If the salesman thinks that he can gouge you for some money above the book price of your project, that gets figured into the project as "overage." The salesman gets to split the overage with the company 50/50. Problem is, you don't get to see the "book price," just the bid.

Now, if he under bids the project & the property owner has signed a contract, then they dumb down the project as much as they can to increase their margins to come out profitable.

Working on a "cost + % gross mark-up" basis is fair to both the consumer & builder. The property owner is guaranteed a quality job and the builder is guaranteed a fair profit. The builder is not forced to "pad" the job for unforeseen items or for minor cost overruns.

The builder then has no excuse for not properly supervising the project, following proper installation techniques, or allowing the sub-contractors to perform quality work. This process also allows the builder to take proactive steps to correct issues, before the property owner raises them.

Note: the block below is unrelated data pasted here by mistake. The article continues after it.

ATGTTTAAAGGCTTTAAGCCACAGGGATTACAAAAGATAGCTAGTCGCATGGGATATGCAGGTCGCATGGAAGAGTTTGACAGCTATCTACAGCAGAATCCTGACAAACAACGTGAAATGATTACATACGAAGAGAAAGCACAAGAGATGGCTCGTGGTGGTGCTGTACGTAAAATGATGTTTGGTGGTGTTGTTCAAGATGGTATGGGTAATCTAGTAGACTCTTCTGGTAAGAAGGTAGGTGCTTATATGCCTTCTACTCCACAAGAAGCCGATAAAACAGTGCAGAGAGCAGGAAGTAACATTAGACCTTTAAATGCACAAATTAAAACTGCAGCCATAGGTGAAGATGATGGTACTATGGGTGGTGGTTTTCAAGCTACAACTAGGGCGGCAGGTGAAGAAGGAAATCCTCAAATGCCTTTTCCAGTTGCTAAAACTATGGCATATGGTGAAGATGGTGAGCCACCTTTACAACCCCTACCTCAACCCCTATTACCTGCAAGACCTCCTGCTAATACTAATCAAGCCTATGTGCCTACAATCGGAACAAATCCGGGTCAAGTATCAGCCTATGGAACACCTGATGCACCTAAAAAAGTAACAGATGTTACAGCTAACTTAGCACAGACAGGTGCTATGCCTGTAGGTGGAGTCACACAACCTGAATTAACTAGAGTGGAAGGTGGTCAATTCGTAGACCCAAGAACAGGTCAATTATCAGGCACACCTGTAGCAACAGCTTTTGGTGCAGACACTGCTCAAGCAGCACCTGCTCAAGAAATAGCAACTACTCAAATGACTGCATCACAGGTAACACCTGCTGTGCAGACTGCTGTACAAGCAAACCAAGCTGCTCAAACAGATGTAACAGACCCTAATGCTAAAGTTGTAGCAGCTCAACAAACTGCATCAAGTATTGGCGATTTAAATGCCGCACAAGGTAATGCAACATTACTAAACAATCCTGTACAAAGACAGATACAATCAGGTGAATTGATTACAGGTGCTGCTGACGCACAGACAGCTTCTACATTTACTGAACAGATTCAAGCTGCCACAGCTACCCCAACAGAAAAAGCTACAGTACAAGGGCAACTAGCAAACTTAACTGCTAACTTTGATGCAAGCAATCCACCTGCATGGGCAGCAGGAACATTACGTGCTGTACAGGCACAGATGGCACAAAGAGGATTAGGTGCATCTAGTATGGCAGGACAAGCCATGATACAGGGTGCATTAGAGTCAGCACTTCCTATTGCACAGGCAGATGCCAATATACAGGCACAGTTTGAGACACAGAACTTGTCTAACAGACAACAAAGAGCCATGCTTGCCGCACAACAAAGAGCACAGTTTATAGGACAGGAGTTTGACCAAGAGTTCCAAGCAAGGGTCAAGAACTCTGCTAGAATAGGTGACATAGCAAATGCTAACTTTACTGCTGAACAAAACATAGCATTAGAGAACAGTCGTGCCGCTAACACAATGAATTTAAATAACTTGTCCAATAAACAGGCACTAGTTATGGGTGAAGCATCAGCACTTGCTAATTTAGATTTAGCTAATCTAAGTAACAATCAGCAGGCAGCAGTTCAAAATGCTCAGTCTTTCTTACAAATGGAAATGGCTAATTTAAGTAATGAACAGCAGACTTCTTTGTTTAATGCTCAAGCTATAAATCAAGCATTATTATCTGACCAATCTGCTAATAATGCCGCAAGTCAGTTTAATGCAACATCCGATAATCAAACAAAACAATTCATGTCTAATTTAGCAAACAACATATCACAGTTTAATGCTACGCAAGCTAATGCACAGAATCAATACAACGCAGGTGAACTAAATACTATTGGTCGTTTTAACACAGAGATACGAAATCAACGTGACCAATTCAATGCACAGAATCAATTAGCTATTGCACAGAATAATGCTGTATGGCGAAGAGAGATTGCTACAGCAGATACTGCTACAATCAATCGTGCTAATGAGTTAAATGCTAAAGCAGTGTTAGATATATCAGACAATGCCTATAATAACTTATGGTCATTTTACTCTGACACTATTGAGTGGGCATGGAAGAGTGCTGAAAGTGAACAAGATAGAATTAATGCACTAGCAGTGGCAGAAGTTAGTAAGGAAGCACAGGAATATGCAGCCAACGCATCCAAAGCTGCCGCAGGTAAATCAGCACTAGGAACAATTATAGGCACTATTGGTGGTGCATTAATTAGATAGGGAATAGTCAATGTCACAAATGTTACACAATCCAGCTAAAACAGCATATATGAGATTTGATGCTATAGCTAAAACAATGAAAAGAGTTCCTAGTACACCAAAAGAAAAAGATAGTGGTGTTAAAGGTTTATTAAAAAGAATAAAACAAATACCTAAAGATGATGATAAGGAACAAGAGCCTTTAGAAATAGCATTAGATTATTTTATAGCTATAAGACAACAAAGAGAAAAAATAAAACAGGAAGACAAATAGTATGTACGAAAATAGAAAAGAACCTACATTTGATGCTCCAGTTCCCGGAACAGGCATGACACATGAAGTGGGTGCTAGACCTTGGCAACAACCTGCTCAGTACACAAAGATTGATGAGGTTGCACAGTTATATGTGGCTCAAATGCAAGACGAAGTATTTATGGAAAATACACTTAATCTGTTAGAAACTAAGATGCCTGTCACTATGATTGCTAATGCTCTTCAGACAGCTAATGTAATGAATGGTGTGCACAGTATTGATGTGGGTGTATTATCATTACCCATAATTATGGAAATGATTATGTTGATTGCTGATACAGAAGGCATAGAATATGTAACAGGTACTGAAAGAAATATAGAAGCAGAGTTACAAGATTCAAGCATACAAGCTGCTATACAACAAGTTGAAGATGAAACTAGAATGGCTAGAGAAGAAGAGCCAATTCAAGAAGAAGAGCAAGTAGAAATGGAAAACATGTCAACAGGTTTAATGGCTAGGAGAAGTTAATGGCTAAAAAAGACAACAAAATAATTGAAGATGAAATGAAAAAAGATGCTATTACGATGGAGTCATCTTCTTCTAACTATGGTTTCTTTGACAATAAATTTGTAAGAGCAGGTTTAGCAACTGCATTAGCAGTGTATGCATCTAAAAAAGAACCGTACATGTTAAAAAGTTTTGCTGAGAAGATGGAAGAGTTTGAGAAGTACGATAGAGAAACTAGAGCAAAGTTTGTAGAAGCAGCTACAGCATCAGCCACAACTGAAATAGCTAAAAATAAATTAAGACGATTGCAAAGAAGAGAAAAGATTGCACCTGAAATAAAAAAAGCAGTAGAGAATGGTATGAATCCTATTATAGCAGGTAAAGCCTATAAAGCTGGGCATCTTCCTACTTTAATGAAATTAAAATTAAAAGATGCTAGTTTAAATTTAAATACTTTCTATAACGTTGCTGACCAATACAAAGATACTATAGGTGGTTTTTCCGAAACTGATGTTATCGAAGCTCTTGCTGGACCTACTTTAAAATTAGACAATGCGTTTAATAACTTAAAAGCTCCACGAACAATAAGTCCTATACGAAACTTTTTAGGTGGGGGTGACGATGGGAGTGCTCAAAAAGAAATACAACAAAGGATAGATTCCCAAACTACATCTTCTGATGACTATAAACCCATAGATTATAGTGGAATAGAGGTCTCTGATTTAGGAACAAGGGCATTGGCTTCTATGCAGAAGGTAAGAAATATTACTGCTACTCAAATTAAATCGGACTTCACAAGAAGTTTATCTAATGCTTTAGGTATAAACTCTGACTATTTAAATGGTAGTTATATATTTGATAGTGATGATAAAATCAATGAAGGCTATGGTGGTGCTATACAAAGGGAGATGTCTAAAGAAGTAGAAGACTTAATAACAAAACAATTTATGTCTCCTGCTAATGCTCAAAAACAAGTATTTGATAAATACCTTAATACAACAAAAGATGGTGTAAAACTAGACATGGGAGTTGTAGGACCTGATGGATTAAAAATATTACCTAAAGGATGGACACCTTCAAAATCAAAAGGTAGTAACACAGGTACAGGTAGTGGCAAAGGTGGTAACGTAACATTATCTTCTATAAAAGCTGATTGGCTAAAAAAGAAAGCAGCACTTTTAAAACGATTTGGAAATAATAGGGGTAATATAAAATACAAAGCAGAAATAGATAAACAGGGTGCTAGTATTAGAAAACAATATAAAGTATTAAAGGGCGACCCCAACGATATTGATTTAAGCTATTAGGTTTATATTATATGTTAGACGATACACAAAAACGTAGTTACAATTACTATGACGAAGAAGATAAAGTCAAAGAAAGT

Out of the builders' gross profit, they will be expected to cover insurance (general liability) and their general & administrative overhead (office staff & expenses, advertising, vehicle expenses & insurance, management salaries, travel expenses, etc.). What is left over is their "net profit." Gross profit can run from 25-40% depending on the overhead associated with a project. Net profits in construction companies are usually around 10-15%.

Expect to pay on the higher end of the scales for "boutique" or "premium" builders. They usually take on fewer projects, deliver higher levels of supervision, quality & craftsmanship. They posses a higher level of construction skills and are more readily available for their clients. This equates to a smoother project with less hassles, and a finer finished product.